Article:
While the concept of using sunlight to split water to produce hydrogen (and oxygen) without the interface of electricity (called photoelectrochemical process) is not entirely new, the German Fraunhofer Institute has come up with its own design, which uses semiconductors. Researchers from the institute have collaborated to create a modular solution that enables highly flexible hydrogen generation and supply solar energy for it.

At the heart of this technology is a tandem PEC module. It’s similar to its traditional photovoltaic counterpart, but with one crucial difference: the electricity is not generated for purposes of later electrolysis elsewhere. The entire process takes place in one unit. Caution is needed throughout — since the process results in hydrogen and oxygen, the structure must be designed to maintain a strict separation between the two elements during generation and after.

“To produce the tandem cell, experts coated standard commercially available float or plate glass with semiconducting materials on both sides,” notes a press release from the institute. When the sunlight hits the glass, one side of the module absorbs the short-wavelength light. Meanwhile, the long-wavelength light passes through the upper layer of glass and is absorbed on the reverse side. The module releases hydrogen on the reverse or cathode side and oxygen on the upper/anode side.

Over the project’s three-year term, the Fraunhofer scientists researched and developed high-purity semiconductor materials, which they apply using ultra-gentle coating methods. This allows them to increase the method’s hydrogen yield.

“We use the vapour phase to form layers that are just a few nanometres thick on the glass. The structures created in the process have a huge impact on reactor activity, in addition to the actual material properties, which we have also optimised,” explains Dr Arno Görne, group manager of Functional Materials for Hybrid Microsystems at the Fraunhofer Institute for Ceramic Technologies and Systems IKTS. The photovoltaic elements linked in the module supply the system with additional voltage — that accelerates activity and boosts efficiency.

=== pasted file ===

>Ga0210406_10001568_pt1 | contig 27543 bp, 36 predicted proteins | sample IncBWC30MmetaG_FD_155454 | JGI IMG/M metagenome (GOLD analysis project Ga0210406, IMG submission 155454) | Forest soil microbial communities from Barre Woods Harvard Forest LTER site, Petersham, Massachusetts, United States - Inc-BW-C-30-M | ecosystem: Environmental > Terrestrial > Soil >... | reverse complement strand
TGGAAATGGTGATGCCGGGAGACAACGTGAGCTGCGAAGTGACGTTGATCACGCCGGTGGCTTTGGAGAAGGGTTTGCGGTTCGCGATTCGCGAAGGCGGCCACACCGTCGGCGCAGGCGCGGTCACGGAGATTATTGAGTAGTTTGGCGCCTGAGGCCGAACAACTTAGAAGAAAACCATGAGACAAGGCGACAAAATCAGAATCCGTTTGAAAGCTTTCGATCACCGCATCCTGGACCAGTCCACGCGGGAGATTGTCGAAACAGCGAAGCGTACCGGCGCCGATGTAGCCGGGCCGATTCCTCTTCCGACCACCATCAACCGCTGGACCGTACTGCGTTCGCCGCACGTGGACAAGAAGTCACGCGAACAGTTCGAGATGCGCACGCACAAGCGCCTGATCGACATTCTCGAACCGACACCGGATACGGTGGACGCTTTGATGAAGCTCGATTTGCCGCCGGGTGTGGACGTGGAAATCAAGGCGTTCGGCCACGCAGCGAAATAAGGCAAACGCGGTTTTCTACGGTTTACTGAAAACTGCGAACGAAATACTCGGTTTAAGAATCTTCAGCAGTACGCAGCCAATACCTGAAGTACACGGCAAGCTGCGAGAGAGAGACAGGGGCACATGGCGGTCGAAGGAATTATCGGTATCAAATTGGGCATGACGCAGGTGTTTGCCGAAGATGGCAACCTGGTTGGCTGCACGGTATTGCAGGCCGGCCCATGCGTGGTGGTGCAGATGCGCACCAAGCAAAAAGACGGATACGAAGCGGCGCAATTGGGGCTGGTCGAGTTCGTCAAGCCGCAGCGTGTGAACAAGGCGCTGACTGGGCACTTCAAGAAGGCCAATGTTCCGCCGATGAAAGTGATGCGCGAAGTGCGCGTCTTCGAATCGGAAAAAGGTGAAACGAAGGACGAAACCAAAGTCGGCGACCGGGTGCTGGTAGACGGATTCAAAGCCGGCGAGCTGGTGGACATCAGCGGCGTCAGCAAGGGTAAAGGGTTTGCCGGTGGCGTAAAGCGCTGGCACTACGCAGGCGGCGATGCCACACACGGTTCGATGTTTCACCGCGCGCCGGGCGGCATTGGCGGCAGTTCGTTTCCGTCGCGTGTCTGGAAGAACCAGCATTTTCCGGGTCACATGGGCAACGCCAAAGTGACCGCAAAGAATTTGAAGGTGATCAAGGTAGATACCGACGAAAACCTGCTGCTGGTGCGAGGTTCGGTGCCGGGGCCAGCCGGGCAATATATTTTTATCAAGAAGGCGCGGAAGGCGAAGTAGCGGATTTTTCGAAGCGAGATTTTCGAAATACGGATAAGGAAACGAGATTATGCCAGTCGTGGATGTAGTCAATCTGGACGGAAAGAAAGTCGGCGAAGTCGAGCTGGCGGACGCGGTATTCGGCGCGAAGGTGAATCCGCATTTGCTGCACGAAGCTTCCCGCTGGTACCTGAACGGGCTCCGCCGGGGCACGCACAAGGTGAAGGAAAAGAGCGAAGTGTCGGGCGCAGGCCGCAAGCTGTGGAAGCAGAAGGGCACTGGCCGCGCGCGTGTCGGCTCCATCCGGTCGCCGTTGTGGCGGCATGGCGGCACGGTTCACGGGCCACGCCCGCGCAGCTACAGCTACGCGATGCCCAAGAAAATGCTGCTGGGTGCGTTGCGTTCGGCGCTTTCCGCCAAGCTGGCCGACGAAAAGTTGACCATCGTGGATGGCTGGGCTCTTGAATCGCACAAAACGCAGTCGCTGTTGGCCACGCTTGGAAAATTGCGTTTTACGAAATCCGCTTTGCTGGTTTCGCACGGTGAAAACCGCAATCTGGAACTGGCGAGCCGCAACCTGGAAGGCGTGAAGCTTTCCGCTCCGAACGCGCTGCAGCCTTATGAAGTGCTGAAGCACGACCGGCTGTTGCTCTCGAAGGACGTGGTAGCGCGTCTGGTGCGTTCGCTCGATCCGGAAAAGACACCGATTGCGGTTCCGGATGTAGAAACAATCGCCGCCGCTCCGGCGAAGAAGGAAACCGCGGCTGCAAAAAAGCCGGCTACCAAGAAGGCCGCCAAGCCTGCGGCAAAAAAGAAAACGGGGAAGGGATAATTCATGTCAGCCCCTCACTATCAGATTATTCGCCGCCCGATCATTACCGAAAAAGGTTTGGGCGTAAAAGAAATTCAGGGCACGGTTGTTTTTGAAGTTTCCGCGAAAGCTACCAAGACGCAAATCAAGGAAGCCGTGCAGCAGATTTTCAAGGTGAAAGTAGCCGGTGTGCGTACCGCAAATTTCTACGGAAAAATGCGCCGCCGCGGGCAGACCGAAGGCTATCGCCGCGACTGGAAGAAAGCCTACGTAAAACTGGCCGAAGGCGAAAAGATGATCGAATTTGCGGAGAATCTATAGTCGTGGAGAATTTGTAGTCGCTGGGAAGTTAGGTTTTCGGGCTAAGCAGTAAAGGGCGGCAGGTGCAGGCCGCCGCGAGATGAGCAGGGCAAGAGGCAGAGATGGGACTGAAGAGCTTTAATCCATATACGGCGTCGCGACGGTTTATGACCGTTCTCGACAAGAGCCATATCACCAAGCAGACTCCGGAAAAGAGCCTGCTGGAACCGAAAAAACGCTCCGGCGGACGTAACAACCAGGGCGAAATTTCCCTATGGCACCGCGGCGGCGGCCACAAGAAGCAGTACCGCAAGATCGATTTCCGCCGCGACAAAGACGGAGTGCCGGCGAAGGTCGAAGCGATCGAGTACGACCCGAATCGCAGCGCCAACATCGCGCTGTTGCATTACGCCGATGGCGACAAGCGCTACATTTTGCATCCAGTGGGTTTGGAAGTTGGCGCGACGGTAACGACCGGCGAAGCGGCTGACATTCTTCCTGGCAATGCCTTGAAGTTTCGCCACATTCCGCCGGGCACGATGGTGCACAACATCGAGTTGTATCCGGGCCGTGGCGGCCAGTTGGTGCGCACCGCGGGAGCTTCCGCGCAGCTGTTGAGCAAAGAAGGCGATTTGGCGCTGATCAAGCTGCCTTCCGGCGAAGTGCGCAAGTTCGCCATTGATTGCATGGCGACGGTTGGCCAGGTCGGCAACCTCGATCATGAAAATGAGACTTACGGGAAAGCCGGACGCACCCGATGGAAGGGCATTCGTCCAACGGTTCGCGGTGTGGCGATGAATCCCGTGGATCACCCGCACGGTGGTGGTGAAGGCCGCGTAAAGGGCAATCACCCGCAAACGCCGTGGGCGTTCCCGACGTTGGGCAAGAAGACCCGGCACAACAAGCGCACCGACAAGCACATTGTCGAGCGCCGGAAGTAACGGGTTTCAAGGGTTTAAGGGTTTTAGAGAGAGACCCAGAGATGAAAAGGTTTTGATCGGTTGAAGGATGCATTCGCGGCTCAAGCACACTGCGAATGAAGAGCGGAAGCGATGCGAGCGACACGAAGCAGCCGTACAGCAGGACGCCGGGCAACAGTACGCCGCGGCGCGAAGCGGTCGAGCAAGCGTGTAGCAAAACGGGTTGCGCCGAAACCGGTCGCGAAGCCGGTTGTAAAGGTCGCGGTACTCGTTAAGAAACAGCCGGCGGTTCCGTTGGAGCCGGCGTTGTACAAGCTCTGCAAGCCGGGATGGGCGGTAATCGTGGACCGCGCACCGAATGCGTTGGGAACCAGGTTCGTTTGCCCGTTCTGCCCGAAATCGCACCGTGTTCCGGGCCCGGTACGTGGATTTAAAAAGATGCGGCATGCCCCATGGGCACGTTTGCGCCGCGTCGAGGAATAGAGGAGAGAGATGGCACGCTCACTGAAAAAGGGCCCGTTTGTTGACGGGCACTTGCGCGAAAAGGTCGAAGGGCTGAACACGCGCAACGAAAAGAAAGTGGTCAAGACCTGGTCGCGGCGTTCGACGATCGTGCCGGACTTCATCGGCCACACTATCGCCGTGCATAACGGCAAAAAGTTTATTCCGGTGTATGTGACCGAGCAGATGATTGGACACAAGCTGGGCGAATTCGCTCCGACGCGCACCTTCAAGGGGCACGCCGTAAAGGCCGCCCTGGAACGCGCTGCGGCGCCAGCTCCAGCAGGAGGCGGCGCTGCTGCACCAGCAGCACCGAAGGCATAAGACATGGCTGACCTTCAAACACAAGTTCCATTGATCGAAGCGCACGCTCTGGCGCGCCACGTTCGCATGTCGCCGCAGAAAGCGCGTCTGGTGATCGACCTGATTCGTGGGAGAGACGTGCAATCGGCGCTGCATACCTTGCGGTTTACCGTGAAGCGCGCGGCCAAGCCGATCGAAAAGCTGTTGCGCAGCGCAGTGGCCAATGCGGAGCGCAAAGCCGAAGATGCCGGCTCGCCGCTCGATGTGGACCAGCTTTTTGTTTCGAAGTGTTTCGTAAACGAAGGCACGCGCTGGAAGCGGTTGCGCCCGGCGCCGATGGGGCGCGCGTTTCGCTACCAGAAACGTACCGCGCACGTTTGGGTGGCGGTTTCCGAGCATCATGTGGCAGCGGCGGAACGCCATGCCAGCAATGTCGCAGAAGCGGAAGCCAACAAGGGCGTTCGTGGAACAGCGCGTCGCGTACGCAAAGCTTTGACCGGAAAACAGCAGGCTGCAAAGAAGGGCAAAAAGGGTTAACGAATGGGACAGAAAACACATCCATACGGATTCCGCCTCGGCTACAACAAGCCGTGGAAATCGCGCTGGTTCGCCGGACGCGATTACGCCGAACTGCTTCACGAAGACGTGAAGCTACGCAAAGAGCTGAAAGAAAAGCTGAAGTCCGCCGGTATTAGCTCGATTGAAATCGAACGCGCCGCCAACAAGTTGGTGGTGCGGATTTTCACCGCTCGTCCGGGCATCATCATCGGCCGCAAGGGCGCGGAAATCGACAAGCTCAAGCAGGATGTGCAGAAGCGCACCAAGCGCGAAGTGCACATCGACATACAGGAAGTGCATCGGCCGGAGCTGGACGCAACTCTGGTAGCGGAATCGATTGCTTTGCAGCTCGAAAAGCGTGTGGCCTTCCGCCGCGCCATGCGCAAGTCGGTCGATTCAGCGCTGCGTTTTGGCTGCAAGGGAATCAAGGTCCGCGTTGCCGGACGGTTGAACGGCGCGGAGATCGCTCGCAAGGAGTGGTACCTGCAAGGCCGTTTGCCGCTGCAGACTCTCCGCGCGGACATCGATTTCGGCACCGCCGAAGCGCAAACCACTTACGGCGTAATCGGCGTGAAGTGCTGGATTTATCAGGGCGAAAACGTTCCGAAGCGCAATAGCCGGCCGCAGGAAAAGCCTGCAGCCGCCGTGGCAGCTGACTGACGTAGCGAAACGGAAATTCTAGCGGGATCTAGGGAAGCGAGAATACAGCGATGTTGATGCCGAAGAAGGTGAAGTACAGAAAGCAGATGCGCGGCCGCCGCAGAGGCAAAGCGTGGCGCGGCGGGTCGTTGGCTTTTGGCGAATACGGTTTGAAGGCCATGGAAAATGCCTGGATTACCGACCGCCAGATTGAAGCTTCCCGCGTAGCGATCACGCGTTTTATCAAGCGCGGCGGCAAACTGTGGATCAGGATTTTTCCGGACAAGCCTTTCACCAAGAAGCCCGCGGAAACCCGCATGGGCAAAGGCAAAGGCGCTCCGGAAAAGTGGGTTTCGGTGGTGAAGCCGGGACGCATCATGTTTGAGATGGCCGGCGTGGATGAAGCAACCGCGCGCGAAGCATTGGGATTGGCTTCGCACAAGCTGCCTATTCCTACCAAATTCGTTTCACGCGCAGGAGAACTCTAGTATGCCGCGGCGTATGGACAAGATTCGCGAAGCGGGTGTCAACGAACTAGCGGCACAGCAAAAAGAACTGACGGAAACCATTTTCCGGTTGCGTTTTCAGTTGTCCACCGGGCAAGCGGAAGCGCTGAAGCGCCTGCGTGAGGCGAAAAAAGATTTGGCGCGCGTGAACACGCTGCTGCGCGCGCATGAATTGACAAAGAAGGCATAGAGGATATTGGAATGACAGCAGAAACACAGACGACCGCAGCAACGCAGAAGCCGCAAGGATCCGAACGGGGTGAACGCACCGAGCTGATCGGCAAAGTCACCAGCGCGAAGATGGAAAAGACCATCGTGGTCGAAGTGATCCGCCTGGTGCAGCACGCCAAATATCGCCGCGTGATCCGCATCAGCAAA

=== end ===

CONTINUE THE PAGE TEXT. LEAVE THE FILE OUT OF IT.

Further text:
The result is a reactor with an active surface area of half a square metre. Separated from the oxygen, it generates hydrogen, which can be captured and quantified. Right now, a single module exposed to sunlight under European conditions can generate over 30 kilograms of hydrogen per year over 100 square metres.

“In terms of the dimensions of the tandem cell, we are limited by the fact that our module splits water directly. But it is also necessary for electricity to get from one side to the other to achieve this. As the module area increases, the rising resistance has an unfavourable effect on the system. Currently, the existing format has proven to be optimal. It is stable, robust and significantly larger than any comparable solution,” Görne notes. The compact elements can be connected as needed without any negative side effects, from a single module to large areas – a significant advantage, the release says.